Iwasawa theory gives a formula for the power of $p$ dividing the class group of the $\mathbb{Q}(\zeta_{p^n})$ (where $\zeta_{p^n}$ is a primitive root of unity of exact order $p^n$) for sufficiently large $n$. (See, e.g., Theorem 2 of these notes.) More generally, one gets a similar result for arbitrary $\mathbb{Z}_p$ extensions of number fields. Mazur and Mazur and Rubin have studied the variation of the $p$ part of the Tate-Shafarevich group of an elliptic curve in $\mathbb{Z}_p$ extensions and the variation of the rank of an elliptic curve in $\mathbb{Z}_p$ extensions.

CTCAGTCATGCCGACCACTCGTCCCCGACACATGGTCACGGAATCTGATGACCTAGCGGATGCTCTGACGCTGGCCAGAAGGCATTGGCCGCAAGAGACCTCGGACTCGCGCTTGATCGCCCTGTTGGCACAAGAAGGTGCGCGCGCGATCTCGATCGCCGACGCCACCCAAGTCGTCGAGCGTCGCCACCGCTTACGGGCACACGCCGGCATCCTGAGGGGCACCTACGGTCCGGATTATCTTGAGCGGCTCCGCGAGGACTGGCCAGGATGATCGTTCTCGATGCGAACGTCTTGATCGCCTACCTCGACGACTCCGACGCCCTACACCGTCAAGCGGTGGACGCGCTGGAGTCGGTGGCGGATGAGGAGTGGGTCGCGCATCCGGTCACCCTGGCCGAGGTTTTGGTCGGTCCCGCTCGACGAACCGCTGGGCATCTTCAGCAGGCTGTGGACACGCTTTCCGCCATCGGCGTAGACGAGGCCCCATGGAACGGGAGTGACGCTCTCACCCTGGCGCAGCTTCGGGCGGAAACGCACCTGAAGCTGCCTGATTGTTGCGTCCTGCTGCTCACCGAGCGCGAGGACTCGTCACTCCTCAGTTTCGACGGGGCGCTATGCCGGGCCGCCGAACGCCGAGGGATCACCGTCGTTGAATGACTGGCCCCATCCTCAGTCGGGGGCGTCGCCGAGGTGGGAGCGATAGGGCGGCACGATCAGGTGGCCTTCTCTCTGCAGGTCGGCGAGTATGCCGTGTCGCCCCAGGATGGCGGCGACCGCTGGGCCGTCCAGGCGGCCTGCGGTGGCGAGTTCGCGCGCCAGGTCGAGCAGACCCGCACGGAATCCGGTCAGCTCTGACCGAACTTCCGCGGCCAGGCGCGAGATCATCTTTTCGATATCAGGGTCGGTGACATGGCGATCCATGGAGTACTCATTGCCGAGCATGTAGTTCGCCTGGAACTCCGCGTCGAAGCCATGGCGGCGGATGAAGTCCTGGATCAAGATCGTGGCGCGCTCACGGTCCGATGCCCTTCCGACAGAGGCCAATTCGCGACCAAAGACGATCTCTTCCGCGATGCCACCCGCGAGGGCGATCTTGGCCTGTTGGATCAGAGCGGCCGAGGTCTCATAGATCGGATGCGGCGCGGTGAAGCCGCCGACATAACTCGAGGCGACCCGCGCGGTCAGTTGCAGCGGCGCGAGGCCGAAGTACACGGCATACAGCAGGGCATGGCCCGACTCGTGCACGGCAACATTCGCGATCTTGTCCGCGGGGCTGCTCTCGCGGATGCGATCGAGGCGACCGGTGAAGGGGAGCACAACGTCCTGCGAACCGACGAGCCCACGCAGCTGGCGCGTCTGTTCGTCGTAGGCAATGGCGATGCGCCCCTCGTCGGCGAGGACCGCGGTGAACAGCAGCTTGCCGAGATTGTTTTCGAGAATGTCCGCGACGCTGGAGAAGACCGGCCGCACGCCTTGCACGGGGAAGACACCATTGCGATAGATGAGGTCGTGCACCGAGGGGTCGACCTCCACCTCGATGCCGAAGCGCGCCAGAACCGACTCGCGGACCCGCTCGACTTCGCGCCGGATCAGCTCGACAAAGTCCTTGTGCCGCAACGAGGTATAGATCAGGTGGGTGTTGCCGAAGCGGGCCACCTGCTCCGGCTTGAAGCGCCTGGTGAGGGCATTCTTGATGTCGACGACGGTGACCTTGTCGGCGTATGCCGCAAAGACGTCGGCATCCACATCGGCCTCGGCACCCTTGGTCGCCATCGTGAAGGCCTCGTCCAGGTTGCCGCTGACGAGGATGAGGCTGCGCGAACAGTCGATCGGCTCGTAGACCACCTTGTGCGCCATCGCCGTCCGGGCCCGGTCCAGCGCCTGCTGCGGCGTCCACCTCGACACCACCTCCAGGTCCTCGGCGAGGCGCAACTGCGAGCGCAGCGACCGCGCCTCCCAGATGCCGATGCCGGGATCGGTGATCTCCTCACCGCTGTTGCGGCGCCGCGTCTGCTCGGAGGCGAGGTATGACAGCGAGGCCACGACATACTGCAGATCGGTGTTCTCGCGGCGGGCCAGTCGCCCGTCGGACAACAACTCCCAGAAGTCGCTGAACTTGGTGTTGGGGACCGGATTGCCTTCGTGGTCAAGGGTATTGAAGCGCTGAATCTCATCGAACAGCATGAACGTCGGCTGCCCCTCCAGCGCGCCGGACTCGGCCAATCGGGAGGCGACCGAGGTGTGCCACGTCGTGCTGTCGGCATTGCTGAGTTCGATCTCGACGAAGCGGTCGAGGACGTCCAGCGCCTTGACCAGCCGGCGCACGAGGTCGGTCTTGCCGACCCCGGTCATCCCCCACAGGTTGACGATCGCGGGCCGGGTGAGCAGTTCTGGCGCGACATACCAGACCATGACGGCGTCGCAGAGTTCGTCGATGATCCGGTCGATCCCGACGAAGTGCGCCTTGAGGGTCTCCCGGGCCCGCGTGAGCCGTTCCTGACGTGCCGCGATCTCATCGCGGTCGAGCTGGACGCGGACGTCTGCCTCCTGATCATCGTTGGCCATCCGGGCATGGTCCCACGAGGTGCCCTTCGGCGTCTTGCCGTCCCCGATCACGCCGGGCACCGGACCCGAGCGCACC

I find this somehow unsatisfying. The restriction to the study of the $p$ part of the ideal class group & Tate Shafarevich, and the restriction to the study of $\mathbb{Z}_p$ extensions seem quite strong.

Yet I've gotten the impression that Iwasawa theory is considered to be fundamental in number theory. So I feel as though I'm missing perspective on why Iwaswa theory is important.

What are some important applications of Iwasawa theory?

I'd also be happy with high-level philosophical comments.